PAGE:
In the spring, for example, Amy Monticello of the English department worked with graphic design professor Rita Daly and marketing professor Esi Elliot on a literary publishing course that taught students practical branding and networking skills. Daly worked with the class to create video book trailers, teaching the writers to develop visual storytelling skills.

“Learning how to visualize a story for a client allows students in English, design, psychology, or any major to use creative expression in career-oriented ways,” says Elliot.


Tech-flex and traditional studio classrooms, and faculty offices


Gallery and white box space, flexible classrooms, and huddle rooms


Materials library, lighting studio, and classrooms


Printmaking studios, woodshop, and classrooms

Interdisciplinary work encourages critical thinking and creative problem solving, preparing students for the professional world where answers are seldom cut and dried. Art & Design’s move to the main campus opens up myriad opportunities for conversation and planning among faculty in diverse fields.

“We’ve been given good opportunities to try and test out environments where we can find that cross-pollination between programs,” says Solley. “We’re going to put much more of a significant push on these opportunities to bridge the different disciplines.”

A blank canvas

The impact of the move has been immediate and even disorienting, says Class of 2019 fine arts major Liz Sheldon, like “when you come home for summer vacation and your parents have rearranged your room.”

It’s no surprise Sheldon and others are so personally invested in the space. To Suffolk’s Art & Design students, their school is home. They bring vision, talent, enthusiasm, and often tremendous amounts of coffee, and leave with sharpened skills, industry contacts, and portfolios bulging with work. In between they forge bonds and find community.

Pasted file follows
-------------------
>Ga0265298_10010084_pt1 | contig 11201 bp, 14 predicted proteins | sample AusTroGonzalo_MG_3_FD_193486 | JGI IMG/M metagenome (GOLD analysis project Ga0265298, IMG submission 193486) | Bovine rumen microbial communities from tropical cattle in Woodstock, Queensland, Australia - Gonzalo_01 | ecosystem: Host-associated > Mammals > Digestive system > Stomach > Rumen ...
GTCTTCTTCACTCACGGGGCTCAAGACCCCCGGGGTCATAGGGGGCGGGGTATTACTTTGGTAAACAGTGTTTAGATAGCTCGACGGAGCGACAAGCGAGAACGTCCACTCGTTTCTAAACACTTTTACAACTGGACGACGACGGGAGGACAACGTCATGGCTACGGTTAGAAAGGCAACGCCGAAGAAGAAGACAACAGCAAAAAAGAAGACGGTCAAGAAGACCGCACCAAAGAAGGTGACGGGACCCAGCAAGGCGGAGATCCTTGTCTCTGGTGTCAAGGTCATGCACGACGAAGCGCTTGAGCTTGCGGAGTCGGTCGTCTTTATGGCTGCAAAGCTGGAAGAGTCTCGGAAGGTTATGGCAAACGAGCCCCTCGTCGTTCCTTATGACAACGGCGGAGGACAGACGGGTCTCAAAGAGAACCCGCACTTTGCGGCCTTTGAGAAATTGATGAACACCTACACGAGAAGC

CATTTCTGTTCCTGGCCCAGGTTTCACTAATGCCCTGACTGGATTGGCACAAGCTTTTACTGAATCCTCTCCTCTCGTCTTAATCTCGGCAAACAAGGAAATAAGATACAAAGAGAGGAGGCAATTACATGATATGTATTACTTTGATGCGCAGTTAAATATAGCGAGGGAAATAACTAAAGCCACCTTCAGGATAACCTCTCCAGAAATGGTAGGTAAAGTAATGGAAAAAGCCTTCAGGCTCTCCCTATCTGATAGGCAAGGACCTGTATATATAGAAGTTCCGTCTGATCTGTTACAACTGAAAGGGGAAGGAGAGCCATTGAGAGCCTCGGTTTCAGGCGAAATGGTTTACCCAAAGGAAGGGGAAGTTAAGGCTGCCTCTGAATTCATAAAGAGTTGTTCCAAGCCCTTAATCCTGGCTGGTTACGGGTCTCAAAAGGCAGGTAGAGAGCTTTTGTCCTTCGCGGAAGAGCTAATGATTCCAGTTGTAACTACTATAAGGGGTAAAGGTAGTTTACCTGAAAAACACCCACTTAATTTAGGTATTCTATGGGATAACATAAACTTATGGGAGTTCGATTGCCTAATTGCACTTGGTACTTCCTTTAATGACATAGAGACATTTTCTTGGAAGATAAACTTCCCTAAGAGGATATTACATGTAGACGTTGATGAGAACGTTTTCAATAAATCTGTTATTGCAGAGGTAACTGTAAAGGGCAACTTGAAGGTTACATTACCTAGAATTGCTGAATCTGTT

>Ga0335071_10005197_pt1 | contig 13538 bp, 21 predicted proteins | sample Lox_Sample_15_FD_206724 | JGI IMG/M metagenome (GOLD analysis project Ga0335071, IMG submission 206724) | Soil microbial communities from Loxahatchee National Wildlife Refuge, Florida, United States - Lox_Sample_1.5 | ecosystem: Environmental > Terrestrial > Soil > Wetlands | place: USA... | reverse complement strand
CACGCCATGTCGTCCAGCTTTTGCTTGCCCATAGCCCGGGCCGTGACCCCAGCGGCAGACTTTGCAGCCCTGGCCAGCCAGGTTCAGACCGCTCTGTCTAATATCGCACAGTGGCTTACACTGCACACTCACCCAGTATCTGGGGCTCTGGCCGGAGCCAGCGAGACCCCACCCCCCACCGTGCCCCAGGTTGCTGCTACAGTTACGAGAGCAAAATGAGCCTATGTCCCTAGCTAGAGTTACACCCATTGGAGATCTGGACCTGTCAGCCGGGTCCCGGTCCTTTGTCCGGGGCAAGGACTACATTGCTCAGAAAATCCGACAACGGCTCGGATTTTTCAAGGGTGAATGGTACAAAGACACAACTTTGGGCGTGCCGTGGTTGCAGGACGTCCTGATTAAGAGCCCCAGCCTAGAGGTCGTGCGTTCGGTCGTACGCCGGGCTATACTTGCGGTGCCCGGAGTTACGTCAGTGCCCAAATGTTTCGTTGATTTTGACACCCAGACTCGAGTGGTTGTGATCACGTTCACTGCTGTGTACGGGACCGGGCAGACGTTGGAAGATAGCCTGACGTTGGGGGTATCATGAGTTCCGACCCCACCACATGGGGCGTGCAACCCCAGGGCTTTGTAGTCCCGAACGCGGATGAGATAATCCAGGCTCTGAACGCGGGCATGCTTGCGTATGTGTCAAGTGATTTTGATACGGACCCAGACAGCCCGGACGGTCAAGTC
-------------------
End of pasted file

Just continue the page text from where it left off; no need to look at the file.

“They’re usually here to all hours — until they get kicked out of the building — doing work,” says Goldstein. “It’s pretty intense. They live here, the faculty are always here. They’re always going back and forth. I text my students all night long about the work they’re doing.”

There’s one aspect of the beautiful new space that doesn’t sit well with faculty or students:

“It’s so clean,” says Goldstein.

In most circles this reaction would be a compliment, not an admonishment. In an art school it’s an obstacle to overcome.

Nearly every available surface — walls, doors, every hallway and even some closets — is covered in fresh pin board, turning every clear space into an opportunity to add personality. The blank slate’s days are numbered.

“I see all these white walls and I can’t wait to just cover them with paint and posters and installations just everywhere and drawings on the walls. I can’t wait to make it our home.” 
Liz Sheldon Class of 2019